Torbett told Robert Bull that real estate was a safe investment, generating a return on investment through the payment of rents by tenants occupying the properties. Torbett told Robert Bull that TRES was a "one stop shop" where he could locate and purchase residential real estate for investment. Torbett told Robert Bull that TRES would assist the Bulls with all aspects of learning the business of owning residential real estate. Torbett told Robert Bull that TRES would identify and sell the Bulls property that was currently generating revenue with a reliable tenant. Torbett encouraged Robert Bull to consider him a consultant who would educate the Bulls and assist the Bulls in being successful in the residential real estate industry.

         Torbett referred the Bulls to Horizon Trust Company[1] (Horizon) to establish a self-directed IRA to purchase property from TRES. Based on Torbett's recommendation, the Bulls deposited funds with Horizon. Horizon is located in Albuquerque, New Mexico.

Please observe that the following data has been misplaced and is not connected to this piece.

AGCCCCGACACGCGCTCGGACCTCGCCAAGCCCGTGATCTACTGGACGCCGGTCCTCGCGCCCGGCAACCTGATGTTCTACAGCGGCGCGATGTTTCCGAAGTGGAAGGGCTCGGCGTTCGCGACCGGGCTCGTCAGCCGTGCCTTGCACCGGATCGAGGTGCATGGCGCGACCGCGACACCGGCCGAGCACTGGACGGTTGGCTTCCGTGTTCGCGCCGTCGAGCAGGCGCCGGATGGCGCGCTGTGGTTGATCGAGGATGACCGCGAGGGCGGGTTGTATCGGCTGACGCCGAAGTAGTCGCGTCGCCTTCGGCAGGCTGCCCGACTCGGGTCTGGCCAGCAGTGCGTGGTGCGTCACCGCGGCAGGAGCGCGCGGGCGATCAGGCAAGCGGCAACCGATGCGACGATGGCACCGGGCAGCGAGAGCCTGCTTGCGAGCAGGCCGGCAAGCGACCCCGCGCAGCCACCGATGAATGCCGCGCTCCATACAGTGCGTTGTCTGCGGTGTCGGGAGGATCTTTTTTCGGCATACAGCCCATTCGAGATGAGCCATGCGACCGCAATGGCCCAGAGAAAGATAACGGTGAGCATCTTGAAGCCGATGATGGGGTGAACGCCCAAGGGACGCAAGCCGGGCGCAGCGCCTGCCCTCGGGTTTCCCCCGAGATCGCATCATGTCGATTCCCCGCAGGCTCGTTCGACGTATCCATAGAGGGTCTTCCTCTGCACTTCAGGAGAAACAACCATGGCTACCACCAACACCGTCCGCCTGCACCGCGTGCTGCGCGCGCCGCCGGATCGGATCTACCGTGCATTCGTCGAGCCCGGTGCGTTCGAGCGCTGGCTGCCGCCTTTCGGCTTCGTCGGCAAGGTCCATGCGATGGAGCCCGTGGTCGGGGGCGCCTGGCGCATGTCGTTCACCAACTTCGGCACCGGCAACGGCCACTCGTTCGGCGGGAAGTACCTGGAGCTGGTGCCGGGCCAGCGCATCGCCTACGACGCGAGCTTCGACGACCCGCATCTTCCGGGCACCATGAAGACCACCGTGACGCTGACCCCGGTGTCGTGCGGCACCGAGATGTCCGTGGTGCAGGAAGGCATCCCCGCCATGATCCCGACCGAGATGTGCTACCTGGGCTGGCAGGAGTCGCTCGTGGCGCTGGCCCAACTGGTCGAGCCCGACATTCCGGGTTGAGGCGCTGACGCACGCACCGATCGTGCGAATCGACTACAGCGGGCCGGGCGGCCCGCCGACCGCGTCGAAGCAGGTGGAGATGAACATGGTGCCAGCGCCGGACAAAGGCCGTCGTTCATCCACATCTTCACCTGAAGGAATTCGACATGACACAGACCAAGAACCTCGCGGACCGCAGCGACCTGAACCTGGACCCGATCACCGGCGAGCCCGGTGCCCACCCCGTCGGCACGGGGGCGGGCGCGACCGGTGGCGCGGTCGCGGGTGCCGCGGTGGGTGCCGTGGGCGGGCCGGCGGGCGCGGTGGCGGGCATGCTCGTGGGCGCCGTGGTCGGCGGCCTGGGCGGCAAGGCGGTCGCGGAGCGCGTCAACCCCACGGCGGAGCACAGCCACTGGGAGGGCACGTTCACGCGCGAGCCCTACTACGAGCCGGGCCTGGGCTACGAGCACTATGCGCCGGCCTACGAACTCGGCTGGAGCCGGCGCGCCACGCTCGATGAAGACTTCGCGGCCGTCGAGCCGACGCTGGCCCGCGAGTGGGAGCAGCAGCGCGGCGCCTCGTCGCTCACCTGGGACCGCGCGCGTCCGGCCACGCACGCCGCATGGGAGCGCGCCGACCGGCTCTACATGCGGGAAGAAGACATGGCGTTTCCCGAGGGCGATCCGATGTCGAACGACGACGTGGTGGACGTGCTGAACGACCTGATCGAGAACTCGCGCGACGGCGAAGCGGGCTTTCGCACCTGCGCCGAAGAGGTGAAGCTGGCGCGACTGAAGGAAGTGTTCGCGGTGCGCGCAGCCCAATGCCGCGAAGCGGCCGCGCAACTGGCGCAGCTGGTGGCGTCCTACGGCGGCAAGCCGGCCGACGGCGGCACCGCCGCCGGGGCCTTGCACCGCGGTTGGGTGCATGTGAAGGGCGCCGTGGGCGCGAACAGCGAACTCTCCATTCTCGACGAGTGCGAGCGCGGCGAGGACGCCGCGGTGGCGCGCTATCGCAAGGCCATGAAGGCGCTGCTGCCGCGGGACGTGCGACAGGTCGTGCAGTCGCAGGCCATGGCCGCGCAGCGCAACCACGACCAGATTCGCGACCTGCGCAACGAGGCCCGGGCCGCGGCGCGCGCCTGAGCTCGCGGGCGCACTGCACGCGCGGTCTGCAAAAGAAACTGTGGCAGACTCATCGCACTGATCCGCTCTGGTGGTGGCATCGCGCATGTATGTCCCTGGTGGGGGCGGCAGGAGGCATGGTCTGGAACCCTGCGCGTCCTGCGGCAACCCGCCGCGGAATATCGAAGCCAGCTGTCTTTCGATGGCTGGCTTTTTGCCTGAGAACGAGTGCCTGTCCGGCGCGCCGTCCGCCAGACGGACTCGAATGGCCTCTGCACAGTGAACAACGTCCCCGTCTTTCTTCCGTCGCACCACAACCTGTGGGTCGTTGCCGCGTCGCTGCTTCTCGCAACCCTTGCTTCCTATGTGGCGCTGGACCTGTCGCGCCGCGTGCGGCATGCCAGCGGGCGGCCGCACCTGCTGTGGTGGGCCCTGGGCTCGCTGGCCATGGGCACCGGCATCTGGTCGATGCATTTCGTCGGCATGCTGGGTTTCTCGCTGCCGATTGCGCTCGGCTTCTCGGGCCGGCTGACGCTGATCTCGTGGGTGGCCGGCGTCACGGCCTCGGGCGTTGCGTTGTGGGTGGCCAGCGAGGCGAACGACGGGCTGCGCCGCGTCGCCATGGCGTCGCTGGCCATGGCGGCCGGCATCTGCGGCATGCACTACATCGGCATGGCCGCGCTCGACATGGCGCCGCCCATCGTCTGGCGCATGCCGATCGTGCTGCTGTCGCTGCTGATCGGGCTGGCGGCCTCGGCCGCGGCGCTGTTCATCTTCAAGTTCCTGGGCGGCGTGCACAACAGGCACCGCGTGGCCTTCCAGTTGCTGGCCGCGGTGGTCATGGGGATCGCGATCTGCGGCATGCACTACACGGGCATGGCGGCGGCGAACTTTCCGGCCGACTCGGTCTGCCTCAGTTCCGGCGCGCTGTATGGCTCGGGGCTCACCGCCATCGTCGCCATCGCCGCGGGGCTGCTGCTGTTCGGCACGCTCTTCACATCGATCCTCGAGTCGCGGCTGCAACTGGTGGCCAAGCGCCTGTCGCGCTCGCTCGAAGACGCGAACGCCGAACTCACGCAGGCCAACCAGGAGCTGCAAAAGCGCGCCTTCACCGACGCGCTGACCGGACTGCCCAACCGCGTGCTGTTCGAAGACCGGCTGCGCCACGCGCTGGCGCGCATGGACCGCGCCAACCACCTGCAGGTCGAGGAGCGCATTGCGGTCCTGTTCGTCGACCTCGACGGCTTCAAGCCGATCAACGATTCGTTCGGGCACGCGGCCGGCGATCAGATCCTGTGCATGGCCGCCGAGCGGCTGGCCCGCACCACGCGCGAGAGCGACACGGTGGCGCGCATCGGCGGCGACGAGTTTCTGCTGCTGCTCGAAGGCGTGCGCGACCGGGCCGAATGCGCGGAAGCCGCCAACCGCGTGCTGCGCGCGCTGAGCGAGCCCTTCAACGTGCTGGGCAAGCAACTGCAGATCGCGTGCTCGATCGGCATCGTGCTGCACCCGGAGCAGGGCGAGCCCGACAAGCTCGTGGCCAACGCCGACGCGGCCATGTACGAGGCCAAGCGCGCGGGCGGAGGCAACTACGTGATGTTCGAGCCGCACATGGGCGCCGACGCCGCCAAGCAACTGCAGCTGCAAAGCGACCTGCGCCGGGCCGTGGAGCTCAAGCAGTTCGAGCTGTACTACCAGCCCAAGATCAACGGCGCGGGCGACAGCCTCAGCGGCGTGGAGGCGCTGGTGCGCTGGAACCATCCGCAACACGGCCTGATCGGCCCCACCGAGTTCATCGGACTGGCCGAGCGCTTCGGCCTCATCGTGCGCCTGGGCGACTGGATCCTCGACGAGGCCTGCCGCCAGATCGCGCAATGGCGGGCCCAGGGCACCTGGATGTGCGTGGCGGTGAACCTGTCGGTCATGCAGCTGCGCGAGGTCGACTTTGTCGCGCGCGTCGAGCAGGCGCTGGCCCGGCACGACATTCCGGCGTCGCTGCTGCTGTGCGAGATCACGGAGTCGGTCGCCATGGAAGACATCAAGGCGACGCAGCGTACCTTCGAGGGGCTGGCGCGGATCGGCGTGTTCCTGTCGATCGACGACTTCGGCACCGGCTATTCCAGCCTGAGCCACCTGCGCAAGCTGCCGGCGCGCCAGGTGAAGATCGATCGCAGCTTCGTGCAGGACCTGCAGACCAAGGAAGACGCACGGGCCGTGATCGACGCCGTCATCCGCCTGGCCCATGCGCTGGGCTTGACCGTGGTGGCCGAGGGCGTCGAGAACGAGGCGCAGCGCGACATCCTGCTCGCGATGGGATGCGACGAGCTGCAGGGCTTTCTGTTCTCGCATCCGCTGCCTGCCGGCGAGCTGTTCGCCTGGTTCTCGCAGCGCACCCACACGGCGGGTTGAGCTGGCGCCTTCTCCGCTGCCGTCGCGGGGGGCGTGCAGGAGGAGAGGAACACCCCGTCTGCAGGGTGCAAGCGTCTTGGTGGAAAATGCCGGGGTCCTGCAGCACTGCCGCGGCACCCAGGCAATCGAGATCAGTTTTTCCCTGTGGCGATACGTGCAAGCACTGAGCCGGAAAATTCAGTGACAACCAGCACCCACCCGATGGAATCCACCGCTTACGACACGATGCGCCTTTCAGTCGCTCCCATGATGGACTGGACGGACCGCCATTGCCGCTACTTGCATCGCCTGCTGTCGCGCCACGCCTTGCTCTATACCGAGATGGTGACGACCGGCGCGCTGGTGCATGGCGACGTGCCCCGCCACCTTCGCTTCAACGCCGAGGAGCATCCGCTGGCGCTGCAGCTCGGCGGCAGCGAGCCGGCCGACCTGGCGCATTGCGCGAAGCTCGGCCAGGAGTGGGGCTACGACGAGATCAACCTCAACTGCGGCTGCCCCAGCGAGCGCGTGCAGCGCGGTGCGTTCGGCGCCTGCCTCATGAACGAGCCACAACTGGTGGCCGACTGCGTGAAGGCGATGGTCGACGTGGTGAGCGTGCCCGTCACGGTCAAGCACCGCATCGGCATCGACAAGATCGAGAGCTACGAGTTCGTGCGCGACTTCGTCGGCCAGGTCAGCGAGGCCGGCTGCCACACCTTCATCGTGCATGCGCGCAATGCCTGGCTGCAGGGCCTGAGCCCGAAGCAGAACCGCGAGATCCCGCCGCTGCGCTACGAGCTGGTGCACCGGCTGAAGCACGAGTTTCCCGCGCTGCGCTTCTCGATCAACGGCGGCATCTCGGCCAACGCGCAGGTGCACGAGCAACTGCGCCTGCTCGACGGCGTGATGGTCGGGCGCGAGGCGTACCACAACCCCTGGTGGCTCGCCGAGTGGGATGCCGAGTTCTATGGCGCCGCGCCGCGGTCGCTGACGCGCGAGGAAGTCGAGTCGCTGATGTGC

In reliance on Torbett's statements, the Bulls agreed to purchase residential properties located in Jackson County, Missouri. The properties were identified by Torbett from TRES's inventory. Torbett represented the properties were in good condition with good, reliable tenants. Torbett represented the properties were fully insured and further stated premiums for the first year's insurance were pre-paid and all policies were transferrable to the Bulls.